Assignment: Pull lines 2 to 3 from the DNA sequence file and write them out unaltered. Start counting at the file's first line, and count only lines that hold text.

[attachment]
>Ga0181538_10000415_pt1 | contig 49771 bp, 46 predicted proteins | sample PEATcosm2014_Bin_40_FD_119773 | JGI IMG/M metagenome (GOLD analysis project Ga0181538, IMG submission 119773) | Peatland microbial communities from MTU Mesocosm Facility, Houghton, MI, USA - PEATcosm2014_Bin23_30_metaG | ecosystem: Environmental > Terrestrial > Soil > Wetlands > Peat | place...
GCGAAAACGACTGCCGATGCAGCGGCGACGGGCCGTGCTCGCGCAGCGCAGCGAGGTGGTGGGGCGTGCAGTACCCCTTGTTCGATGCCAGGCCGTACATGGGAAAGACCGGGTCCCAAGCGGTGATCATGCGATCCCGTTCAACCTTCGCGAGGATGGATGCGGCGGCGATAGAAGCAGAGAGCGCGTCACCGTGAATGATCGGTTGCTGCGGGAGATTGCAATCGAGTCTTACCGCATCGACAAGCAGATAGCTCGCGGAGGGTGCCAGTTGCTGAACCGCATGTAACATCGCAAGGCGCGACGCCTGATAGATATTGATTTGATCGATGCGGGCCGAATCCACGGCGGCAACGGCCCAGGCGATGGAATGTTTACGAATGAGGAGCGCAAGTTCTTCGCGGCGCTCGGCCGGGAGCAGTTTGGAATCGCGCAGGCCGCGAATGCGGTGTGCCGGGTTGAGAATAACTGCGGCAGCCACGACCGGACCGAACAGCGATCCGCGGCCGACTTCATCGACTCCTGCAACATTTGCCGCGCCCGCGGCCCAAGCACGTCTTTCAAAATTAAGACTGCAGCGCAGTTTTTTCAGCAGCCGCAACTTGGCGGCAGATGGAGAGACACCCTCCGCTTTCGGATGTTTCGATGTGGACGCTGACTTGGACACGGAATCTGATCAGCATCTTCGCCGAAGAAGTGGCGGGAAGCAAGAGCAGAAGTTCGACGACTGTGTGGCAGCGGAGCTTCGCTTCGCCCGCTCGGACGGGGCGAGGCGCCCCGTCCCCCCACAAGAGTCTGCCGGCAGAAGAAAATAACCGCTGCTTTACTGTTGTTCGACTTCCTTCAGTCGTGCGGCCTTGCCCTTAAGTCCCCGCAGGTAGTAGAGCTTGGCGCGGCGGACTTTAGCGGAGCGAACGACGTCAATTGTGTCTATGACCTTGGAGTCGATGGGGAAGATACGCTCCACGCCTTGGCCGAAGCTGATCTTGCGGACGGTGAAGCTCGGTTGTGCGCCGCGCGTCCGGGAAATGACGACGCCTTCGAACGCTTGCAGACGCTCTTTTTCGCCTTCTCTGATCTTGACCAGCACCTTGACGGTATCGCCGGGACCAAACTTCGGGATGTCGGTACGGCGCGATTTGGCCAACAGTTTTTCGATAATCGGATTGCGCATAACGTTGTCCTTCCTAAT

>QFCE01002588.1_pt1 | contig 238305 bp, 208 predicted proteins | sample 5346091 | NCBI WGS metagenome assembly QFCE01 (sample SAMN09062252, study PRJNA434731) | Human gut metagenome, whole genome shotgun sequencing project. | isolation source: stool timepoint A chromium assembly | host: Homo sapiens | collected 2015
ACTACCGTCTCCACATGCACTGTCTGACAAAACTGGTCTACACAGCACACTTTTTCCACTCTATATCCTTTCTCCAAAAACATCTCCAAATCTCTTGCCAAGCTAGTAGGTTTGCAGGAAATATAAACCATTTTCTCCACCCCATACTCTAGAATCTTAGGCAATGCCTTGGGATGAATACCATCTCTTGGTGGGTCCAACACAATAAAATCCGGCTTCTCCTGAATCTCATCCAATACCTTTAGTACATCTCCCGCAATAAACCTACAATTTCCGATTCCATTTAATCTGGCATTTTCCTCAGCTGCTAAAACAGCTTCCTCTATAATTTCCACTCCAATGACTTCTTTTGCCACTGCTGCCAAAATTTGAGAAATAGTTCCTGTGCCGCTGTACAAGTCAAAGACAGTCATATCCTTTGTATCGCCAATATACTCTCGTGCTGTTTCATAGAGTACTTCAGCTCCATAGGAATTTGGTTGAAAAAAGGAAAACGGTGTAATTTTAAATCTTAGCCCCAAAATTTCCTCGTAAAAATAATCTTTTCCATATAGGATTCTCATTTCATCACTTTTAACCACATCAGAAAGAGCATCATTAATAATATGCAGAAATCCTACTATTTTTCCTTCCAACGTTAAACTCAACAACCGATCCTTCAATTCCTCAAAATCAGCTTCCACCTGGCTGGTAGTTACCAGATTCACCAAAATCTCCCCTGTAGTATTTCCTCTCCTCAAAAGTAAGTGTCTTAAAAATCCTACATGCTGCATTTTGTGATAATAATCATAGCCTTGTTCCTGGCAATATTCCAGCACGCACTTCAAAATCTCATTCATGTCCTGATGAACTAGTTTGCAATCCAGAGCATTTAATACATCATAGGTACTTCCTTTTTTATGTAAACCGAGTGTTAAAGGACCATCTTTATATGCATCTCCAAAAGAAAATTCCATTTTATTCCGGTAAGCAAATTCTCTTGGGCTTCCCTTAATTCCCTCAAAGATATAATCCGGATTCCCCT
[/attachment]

GCGAAAACGACTGCCGATGCAGCGGCGACGGGCCGTGCTCGCGCAGCGCAGCGAGGTGGTGGGGCGTGCAGTACCCCTTGTTCGATGCCAGGCCGTACATGGGAAAGACCGGGTCCCAAGCGGTGATCATGCGATCCCGTTCAACCTTCGCGAGGATGGATGCGGCGGCGATAGAAGCAGAGAGCGCGTCACCGTGAATGATCGGTTGCTGCGGGAGATTGCAATCGAGTCTTACCGCATCGACAAGCAGATAGCTCGCGGAGGGTGCCAGTTGCTGAACCGCATGTAACATCGCAAGGCGCGACGCCTGATAGATATTGATTTGATCGATGCGGGCCGAATCCACGGCGGCAACGGCCCAGGCGATGGAATGTTTACGAATGAGGAGCGCAAGTTCTTCGCGGCGCTCGGCCGGGAGCAGTTTGGAATCGCGCAGGCCGCGAATGCGGTGTGCCGGGTTGAGAATAACTGCGGCAGCCACGACCGGACCGAACAGCGATCCGCGGCCGACTTCATCGACTCCTGCAACATTTGCCGCGCCCGCGGCCCAAGCACGTCTTTCAAAATTAAGACTGCAGCGCAGTTTTTTCAGCAGCCGCAACTTGGCGGCAGATGGAGAGACACCCTCCGCTTTCGGATGTTTCGATGTGGACGCTGACTTGGACACGGAATCTGATCAGCATCTTCGCCGAAGAAGTGGCGGGAAGCAAGAGCAGAAGTTCGACGACTGTGTGGCAGCGGAGCTTCGCTTCGCCCGCTCGGACGGGGCGAGGCGCCCCGTCCCCCCACAAGAGTCTGCCGGCAGAAGAAAATAACCGCTGCTTTACTGTTGTTCGACTTCCTTCAGTCGTGCGGCCTTGCCCTTAAGTCCCCGCAGGTAGTAGAGCTTGGCGCGGCGGACTTTAGCGGAGCGAACGACGTCAATTGTGTCTATGACCTTGGAGTCGATGGGGAAGATACGCTCCACGCCTTGGCCGAAGCTGATCTTGCGGACGGTGAAGCTCGGTTGTGCGCCGCGCGTCCGGGAAATGACGACGCCTTCGAACGCTTGCAGACGCTCTTTTTCGCCTTCTCTGATCTTGACCAGCACCTTGACGGTATCGCCGGGACCAAACTTCGGGATGTCGGTACGGCGCGATTTGGCCAACAGTTTTTCGATAATCGGATTGCGCATAACGTTGTCCTTCCTAAT

>QFCE01002588.1_pt1 | contig 238305 bp, 208 predicted proteins | sample 5346091 | NCBI WGS metagenome assembly QFCE01 (sample SAMN09062252, study PRJNA434731) | Human gut metagenome, whole genome shotgun sequencing project. | isolation source: stool timepoint A chromium assembly | host: Homo sapiens | collected 2015